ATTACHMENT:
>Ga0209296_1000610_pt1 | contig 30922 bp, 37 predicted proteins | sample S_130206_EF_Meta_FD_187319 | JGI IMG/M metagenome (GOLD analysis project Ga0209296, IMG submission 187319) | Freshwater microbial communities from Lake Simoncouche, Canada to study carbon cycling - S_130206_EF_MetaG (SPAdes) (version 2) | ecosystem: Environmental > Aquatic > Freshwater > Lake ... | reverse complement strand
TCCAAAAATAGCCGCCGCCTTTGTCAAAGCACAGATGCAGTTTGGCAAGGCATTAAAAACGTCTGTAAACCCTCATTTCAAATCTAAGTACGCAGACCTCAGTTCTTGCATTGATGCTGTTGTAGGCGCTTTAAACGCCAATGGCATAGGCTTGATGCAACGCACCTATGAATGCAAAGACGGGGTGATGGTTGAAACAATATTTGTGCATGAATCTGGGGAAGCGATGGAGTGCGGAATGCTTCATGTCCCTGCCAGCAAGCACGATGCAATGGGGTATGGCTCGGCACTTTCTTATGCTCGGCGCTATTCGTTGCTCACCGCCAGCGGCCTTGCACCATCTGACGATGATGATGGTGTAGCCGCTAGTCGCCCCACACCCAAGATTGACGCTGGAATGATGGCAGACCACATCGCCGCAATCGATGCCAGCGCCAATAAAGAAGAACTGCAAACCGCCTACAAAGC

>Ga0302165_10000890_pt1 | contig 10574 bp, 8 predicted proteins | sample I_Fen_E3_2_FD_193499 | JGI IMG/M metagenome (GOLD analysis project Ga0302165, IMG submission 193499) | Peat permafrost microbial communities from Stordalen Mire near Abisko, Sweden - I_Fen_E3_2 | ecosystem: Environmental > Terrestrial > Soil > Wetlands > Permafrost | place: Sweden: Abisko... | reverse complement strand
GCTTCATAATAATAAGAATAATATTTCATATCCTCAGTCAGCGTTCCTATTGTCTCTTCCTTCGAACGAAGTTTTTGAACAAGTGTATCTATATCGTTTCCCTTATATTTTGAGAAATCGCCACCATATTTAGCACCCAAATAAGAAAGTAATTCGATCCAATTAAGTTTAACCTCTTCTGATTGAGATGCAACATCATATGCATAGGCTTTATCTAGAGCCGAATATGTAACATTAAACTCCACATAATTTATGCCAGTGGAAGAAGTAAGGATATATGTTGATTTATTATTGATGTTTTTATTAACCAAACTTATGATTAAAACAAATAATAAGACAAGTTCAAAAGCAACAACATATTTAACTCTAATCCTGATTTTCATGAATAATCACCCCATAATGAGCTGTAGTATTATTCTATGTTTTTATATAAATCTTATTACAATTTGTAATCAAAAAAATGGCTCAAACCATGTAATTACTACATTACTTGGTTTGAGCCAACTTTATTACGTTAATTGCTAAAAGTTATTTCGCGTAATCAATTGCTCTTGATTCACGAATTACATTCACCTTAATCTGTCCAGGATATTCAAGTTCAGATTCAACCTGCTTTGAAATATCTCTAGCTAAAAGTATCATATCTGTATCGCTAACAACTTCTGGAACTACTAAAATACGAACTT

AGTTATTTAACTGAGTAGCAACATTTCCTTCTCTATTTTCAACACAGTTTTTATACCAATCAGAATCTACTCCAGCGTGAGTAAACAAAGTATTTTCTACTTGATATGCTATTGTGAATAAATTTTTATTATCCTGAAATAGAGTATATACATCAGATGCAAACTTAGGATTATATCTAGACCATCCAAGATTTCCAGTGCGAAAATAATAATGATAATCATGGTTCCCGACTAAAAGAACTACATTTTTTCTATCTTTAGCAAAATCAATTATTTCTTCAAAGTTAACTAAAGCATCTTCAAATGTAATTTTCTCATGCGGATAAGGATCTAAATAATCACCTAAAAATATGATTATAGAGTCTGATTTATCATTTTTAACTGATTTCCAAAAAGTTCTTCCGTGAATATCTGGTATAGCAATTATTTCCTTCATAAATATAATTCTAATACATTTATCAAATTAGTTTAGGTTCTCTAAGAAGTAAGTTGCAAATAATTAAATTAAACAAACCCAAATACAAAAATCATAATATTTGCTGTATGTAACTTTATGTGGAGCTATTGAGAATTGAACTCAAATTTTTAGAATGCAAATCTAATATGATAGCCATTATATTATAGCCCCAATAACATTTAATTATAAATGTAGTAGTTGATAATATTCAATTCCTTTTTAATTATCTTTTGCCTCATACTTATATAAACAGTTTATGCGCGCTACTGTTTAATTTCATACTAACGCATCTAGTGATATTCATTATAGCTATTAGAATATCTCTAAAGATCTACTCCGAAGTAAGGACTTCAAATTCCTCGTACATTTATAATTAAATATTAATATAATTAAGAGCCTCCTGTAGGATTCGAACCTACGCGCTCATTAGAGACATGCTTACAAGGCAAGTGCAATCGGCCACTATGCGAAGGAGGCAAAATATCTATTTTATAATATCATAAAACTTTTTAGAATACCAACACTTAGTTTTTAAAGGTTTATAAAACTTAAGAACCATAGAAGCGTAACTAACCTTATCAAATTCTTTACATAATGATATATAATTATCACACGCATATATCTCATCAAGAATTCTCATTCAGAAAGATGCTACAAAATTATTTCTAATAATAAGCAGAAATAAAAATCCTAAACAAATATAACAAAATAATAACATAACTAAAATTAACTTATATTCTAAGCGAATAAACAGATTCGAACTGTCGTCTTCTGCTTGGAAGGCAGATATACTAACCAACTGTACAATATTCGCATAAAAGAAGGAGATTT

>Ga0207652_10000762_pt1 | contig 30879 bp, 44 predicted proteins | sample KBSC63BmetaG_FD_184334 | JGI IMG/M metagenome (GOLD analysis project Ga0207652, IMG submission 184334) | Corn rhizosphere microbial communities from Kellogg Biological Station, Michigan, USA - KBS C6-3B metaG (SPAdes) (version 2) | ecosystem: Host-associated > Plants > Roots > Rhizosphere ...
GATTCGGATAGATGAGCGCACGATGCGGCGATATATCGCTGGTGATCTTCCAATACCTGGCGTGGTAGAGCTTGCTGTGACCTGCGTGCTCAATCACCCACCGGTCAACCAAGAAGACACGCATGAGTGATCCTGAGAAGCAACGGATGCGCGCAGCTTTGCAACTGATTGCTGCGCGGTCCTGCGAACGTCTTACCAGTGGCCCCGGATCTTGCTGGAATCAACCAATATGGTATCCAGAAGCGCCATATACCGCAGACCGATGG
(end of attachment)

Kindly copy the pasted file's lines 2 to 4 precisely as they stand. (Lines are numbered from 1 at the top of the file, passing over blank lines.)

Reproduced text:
TCCAAAAATAGCCGCCGCCTTTGTCAAAGCACAGATGCAGTTTGGCAAGGCATTAAAAACGTCTGTAAACCCTCATTTCAAATCTAAGTACGCAGACCTCAGTTCTTGCATTGATGCTGTTGTAGGCGCTTTAAACGCCAATGGCATAGGCTTGATGCAACGCACCTATGAATGCAAAGACGGGGTGATGGTTGAAACAATATTTGTGCATGAATCTGGGGAAGCGATGGAGTGCGGAATGCTTCATGTCCCTGCCAGCAAGCACGATGCAATGGGGTATGGCTCGGCACTTTCTTATGCTCGGCGCTATTCGTTGCTCACCGCCAGCGGCCTTGCACCATCTGACGATGATGATGGTGTAGCCGCTAGTCGCCCCACACCCAAGATTGACGCTGGAATGATGGCAGACCACATCGCCGCAATCGATGCCAGCGCCAATAAAGAAGAACTGCAAACCGCCTACAAAGC

>Ga0302165_10000890_pt1 | contig 10574 bp, 8 predicted proteins | sample I_Fen_E3_2_FD_193499 | JGI IMG/M metagenome (GOLD analysis project Ga0302165, IMG submission 193499) | Peat permafrost microbial communities from Stordalen Mire near Abisko, Sweden - I_Fen_E3_2 | ecosystem: Environmental > Terrestrial > Soil > Wetlands > Permafrost | place: Sweden: Abisko... | reverse complement strand
GCTTCATAATAATAAGAATAATATTTCATATCCTCAGTCAGCGTTCCTATTGTCTCTTCCTTCGAACGAAGTTTTTGAACAAGTGTATCTATATCGTTTCCCTTATATTTTGAGAAATCGCCACCATATTTAGCACCCAAATAAGAAAGTAATTCGATCCAATTAAGTTTAACCTCTTCTGATTGAGATGCAACATCATATGCATAGGCTTTATCTAGAGCCGAATATGTAACATTAAACTCCACATAATTTATGCCAGTGGAAGAAGTAAGGATATATGTTGATTTATTATTGATGTTTTTATTAACCAAACTTATGATTAAAACAAATAATAAGACAAGTTCAAAAGCAACAACATATTTAACTCTAATCCTGATTTTCATGAATAATCACCCCATAATGAGCTGTAGTATTATTCTATGTTTTTATATAAATCTTATTACAATTTGTAATCAAAAAAATGGCTCAAACCATGTAATTACTACATTACTTGGTTTGAGCCAACTTTATTACGTTAATTGCTAAAAGTTATTTCGCGTAATCAATTGCTCTTGATTCACGAATTACATTCACCTTAATCTGTCCAGGATATTCAAGTTCAGATTCAACCTGCTTTGAAATATCTCTAGCTAAAAGTATCATATCTGTATCGCTAACAACTTCTGGAACTACTAAAATACGAACTT